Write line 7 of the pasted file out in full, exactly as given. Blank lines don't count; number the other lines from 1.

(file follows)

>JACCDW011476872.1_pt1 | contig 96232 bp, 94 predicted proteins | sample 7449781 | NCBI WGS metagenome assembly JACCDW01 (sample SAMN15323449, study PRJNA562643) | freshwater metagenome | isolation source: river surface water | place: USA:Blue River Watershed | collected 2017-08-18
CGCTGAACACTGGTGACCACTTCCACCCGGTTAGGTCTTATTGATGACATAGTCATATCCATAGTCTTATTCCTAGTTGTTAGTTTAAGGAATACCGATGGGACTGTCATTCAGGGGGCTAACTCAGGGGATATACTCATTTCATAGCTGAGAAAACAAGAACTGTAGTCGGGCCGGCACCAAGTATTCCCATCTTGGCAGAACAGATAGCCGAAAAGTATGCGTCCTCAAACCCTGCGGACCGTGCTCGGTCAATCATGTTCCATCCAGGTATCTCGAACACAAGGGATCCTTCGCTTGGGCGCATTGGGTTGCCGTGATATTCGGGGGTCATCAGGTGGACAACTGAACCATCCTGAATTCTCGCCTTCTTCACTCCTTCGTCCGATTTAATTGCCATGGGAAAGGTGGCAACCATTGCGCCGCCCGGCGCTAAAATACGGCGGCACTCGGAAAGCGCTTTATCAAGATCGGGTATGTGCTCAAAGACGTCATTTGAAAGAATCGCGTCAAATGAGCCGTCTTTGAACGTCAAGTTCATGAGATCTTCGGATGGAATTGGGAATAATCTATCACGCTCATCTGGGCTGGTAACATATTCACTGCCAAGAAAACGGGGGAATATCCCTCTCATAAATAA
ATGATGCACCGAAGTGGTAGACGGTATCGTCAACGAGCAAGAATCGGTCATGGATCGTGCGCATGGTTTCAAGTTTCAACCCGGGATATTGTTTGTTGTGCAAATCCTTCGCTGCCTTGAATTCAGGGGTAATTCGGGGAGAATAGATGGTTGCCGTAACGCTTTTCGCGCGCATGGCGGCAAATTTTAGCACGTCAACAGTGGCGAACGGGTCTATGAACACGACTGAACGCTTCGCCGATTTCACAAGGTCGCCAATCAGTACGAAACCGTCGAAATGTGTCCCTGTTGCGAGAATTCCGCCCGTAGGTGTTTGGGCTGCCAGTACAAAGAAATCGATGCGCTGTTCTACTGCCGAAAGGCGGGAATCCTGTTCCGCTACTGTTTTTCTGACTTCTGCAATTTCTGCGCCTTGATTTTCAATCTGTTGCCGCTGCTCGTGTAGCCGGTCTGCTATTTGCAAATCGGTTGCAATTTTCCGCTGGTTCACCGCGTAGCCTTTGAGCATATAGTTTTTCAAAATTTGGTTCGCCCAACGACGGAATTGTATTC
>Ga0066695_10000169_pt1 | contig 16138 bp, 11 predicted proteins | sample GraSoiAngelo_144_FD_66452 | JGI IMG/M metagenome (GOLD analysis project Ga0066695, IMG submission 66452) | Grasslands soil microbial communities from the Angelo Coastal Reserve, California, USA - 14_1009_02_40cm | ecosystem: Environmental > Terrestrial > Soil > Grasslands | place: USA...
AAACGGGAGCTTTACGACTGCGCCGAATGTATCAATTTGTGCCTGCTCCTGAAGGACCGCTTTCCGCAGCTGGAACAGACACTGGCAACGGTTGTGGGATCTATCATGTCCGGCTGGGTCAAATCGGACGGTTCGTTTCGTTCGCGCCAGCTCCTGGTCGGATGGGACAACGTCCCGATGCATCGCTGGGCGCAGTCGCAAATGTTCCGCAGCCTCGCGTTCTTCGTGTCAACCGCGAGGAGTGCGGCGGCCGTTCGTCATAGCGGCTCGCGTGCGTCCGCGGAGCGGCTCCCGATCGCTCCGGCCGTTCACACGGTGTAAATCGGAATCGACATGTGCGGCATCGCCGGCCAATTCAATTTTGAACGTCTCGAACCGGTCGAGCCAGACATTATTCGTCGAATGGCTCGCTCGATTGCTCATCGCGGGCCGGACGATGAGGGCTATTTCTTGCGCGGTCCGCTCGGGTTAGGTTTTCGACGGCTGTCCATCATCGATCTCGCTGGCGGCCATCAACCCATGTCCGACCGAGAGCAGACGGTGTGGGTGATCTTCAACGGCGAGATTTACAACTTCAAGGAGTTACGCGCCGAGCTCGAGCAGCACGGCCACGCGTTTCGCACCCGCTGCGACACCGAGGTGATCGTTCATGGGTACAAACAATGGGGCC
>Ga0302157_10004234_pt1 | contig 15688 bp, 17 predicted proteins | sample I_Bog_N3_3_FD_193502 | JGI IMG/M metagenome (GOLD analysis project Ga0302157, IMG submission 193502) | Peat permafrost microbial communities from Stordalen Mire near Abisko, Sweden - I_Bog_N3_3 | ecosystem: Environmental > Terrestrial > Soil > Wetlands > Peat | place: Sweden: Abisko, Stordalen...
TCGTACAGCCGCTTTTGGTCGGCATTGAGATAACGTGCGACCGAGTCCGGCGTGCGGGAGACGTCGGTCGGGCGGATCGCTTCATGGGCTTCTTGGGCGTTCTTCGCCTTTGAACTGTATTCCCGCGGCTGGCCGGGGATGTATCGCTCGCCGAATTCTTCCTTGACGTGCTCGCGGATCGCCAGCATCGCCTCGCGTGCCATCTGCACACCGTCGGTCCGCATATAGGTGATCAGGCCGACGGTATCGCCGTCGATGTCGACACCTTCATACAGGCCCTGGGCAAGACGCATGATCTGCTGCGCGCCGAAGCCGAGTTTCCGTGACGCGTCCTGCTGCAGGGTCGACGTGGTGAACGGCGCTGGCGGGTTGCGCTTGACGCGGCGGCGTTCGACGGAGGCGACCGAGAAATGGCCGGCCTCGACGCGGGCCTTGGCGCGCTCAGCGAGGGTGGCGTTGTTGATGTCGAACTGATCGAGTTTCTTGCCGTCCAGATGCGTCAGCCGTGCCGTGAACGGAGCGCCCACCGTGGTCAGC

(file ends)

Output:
TCGTACAGCCGCTTTTGGTCGGCATTGAGATAACGTGCGACCGAGTCCGGCGTGCGGGAGACGTCGGTCGGGCGGATCGCTTCATGGGCTTCTTGGGCGTTCTTCGCCTTTGAACTGTATTCCCGCGGCTGGCCGGGGATGTATCGCTCGCCGAATTCTTCCTTGACGTGCTCGCGGATCGCCAGCATCGCCTCGCGTGCCATCTGCACACCGTCGGTCCGCATATAGGTGATCAGGCCGACGGTATCGCCGTCGATGTCGACACCTTCATACAGGCCCTGGGCAAGACGCATGATCTGCTGCGCGCCGAAGCCGAGTTTCCGTGACGCGTCCTGCTGCAGGGTCGACGTGGTGAACGGCGCTGGCGGGTTGCGCTTGACGCGGCGGCGTTCGACGGAGGCGACCGAGAAATGGCCGGCCTCGACGCGGGCCTTGGCGCGCTCAGCGAGGGTGGCGTTGTTGATGTCGAACTGATCGAGTTTCTTGCCGTCCAGATGCGTCAGCCGTGCCGTGAACGGAGCGCCCACCGTGGTCAGC